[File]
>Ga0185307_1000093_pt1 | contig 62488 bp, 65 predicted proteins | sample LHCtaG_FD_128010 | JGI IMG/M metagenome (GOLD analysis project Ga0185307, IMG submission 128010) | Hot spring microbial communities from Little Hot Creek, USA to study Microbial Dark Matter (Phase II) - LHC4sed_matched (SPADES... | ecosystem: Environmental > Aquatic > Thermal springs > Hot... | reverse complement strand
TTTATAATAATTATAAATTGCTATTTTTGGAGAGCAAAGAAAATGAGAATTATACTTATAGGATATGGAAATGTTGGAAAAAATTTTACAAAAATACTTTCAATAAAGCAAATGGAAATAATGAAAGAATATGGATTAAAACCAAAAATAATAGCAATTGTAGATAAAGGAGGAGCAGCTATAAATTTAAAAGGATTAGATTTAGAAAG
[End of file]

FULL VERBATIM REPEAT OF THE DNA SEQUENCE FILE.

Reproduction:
>Ga0185307_1000093_pt1 | contig 62488 bp, 65 predicted proteins | sample LHCtaG_FD_128010 | JGI IMG/M metagenome (GOLD analysis project Ga0185307, IMG submission 128010) | Hot spring microbial communities from Little Hot Creek, USA to study Microbial Dark Matter (Phase II) - LHC4sed_matched (SPADES... | ecosystem: Environmental > Aquatic > Thermal springs > Hot... | reverse complement strand
TTTATAATAATTATAAATTGCTATTTTTGGAGAGCAAAGAAAATGAGAATTATACTTATAGGATATGGAAATGTTGGAAAAAATTTTACAAAAATACTTTCAATAAAGCAAATGGAAATAATGAAAGAATATGGATTAAAACCAAAAATAATAGCAATTGTAGATAAAGGAGGAGCAGCTATAAATTTAAAAGGATTAGATTTAGAAAG